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Learning not to eat

In Mind
Written by  Annelotte Huiskes Wednesday, 04 February 2015 13:50

Imagine: you adore chocolate. White, dark, filled with caramel, whatever. You only have to see it or smell it and you’re sold. And you rarely stick to just the one bonbon – no, you eat the whole box in one go. Chances are, you’re also overweight. This irresistible urge, the overpowering desire to overeat, is much more prevalent in obese people than in thin people. The good news is that, with the help of a psychologist, you can ‘unlearn’ this uncontrollable eating behaviour. The bad news is that it’s not yet clear whether you’ll also lose weight.

Anita Jansen, professor of Experimental Clinical Psychology and specialist in obesity, has spent years studying the learning mechanisms that underlie people’s eating behaviour. In 2011 she received a prestigious Vici grant for her research. “Obesity is mainly a behaviour problem: obese people don’t always have their eating behaviour under control”, she says. “Yet, it’s usually still seen as a medical problem. The GP or dietician will tell you to change your diet and do more exercise, or get a gastric bypass as a last resort. The psychologist plays no real role in this process, yet we’re the ones specialised in behaviour. We know better than anyone how hard it is to change ingrained behaviour patterns. You need more than just advice; you need knowledge about the underlying cognitive processes associated with eating behaviour. And that is precisely what we’re investigating.”

Addiction
This month Jansen and her colleague Sandra Mulkens will publish an i-book for therapists who work with obese people. Using the psychological treatment plan described in the book, they can help clients to manage their tendency to overeat. “It’s a form of valorisation of our research.”

The treatment is based on the cognitive behavioural therapy approach already used for eating disorders and addiction. So is obesity an eating addiction? “There are many similarities between alcohol or drug addiction and obesity, certainly when you look at the mechanism of loss of control. Obese people feel that they ‘must’ eat, just as alcoholics think they ‘must’ drink. They learn to analyse these sorts of expectations and to take the edge off them by doing certain exercises.”

Control
These treatment techniques are described in the book and demonstrated in video recordings of real therapy sessions. One important technique is ‘cue exposure’. “The idea is that certain situations – that is, cues – encourage overeating. In the underlying, ingrained pattern, that cue represents loss of control. Ultimately, you want to help obese people to learn to control their eating behaviour through frequent exposure to these cues. So the therapist places something the client loves to eat within easy reach. Chocolate, for example. He can smell it, touch it, anything but eat it. If you practice this enough, the client notices that the urge to eat decreases, and his ability to withstand this urge increases. One step further is an exercise where clients are asked to throw away all their chocolate. Often they find that really hard. The aim behind all these exercises is to teach clients a different association: cue is control, so I don’t eat. Developing this second association takes a lot of time and you have to keep on practising until you lessen the power of the ingrained idea ‘I have no control’”.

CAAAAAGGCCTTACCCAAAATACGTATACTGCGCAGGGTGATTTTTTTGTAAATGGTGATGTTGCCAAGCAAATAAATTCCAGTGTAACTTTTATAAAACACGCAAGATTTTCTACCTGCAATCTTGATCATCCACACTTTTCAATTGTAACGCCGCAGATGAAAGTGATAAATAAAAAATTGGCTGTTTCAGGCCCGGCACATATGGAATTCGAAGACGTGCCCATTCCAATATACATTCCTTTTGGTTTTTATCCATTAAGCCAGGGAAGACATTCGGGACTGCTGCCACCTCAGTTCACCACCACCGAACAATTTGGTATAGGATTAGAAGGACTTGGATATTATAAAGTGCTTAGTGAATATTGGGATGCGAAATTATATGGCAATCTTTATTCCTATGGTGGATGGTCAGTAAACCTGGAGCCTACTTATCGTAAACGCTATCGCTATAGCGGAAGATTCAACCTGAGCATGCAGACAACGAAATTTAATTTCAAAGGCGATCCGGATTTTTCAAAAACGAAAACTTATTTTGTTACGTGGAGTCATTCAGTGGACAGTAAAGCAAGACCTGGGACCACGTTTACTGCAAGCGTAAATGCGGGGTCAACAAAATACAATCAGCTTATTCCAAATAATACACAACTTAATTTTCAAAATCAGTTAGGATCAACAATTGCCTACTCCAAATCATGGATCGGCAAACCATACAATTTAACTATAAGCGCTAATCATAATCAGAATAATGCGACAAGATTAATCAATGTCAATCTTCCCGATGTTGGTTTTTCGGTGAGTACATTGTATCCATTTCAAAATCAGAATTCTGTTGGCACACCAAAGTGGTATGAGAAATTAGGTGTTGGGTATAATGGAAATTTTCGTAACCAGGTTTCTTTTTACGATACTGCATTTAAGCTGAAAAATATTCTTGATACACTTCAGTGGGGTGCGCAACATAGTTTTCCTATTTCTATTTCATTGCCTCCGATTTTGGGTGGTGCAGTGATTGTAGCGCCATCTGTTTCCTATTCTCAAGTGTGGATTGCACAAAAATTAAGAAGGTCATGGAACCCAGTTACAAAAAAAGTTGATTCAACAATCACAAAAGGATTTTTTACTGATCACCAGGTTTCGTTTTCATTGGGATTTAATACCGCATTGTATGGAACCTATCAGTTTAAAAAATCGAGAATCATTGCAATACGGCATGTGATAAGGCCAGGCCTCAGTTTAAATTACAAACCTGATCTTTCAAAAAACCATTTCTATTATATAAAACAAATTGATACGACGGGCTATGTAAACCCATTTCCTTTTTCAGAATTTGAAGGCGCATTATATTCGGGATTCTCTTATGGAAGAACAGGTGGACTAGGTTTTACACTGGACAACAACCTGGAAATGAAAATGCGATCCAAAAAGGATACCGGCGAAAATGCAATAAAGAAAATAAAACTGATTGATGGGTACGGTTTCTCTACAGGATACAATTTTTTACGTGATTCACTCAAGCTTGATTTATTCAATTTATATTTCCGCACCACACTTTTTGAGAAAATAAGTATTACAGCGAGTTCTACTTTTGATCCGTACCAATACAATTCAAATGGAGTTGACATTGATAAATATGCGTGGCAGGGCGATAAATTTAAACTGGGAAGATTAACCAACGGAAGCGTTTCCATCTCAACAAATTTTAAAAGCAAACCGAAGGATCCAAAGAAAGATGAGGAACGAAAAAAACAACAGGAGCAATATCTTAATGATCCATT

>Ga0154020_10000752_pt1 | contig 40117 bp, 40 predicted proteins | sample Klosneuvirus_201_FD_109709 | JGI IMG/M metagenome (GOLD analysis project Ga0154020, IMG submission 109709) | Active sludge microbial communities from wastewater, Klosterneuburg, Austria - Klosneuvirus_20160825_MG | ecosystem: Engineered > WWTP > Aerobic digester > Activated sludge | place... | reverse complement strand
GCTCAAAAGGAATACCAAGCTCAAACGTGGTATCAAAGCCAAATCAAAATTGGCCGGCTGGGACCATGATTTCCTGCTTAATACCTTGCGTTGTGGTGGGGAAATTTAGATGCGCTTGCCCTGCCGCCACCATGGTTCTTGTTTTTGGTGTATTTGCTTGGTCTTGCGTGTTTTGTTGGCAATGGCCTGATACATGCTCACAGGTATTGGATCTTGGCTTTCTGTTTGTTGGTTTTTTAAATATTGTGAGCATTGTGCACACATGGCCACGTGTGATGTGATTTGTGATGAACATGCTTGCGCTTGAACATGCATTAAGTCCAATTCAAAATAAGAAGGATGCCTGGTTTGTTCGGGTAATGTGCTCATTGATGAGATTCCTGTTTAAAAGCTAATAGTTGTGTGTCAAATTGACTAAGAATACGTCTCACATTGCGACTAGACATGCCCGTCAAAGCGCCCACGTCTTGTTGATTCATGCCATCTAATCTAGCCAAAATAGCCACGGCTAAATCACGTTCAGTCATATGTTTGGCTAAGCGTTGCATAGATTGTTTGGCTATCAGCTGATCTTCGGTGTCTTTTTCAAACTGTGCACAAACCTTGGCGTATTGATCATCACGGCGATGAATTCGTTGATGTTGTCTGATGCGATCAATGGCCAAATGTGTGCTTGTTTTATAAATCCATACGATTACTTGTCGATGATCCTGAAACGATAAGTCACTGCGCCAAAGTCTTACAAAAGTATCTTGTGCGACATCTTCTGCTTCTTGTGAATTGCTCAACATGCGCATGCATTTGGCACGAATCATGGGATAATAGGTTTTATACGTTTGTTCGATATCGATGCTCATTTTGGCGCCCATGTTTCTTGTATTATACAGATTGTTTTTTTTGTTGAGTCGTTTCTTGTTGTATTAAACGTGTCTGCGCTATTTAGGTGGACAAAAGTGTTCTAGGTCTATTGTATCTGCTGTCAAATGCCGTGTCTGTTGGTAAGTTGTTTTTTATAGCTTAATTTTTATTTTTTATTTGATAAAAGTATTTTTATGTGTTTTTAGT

Top sport
So this therapy can help to tackle derailed eating behaviour – but will you also lose weight? “We assume that if people eat in a more controlled way, they’ll also eat less and thus lose weight. But if you need to lose something like 60 kilos, you have to eat even less. To lose one kilo per week you have to cut your daily calorie intake by 1000 calories. In that sense losing weight is top sport, and you’re asking that of people who don’t have that kind of talent. Top sport requires a great deal of self-control, which is precisely what these people struggle with. We try to increase this self-control through the therapy. If you don’t do that, you’re fighting a losing battle. Research shows that fewer than 10% of people manage to keep weight off once they’ve lost it.”

Work in progress
Learning not to eat is not, then, a self-help book with a quick and easy solution for weight loss. That said, “I’ve long had plans to write a book for laypeople on the psychology of obesity, and why it’s so hard to change eating behaviour”, says Jansen. “It would have tips you don’t find in the usual diet and nutrition books, because they pay next to no attention to the psychological problems involved. Science is a slow process. After years of research we now know more about uncontrolled eating, but we haven’t yet studied on a large scale whether our intervention also really helps people to lose weight. A lot more years of study are needed for that and, in particular, there needs to be the money for it. But you only get a Vici like this once. It’s all work in progress. A global problem like obesity is not something my research group can solve in five years. We’ve developed a great deal of insight and a number of interventions to tackle problems, and as far as I’m concerned that’s already a lot. After all, if we came up with the one and only solution, we’d deserve a Nobel Prize, right?”

  
Anita Jansen (1960) has been professor of Psychology at Maastricht University since 1999. Together with her ‘eating group’, she studies eating behaviour, eating disorders and obesity in the broadest sense: from brain activity and cognitive processes to behaviour patterns and healthcare interventions. In 2011 she received a prestigious Vici grant for her research on obesity.

The i-book Learning not to eat: A manual for therapistsis available via Apple’s i-books store. A web version is also available

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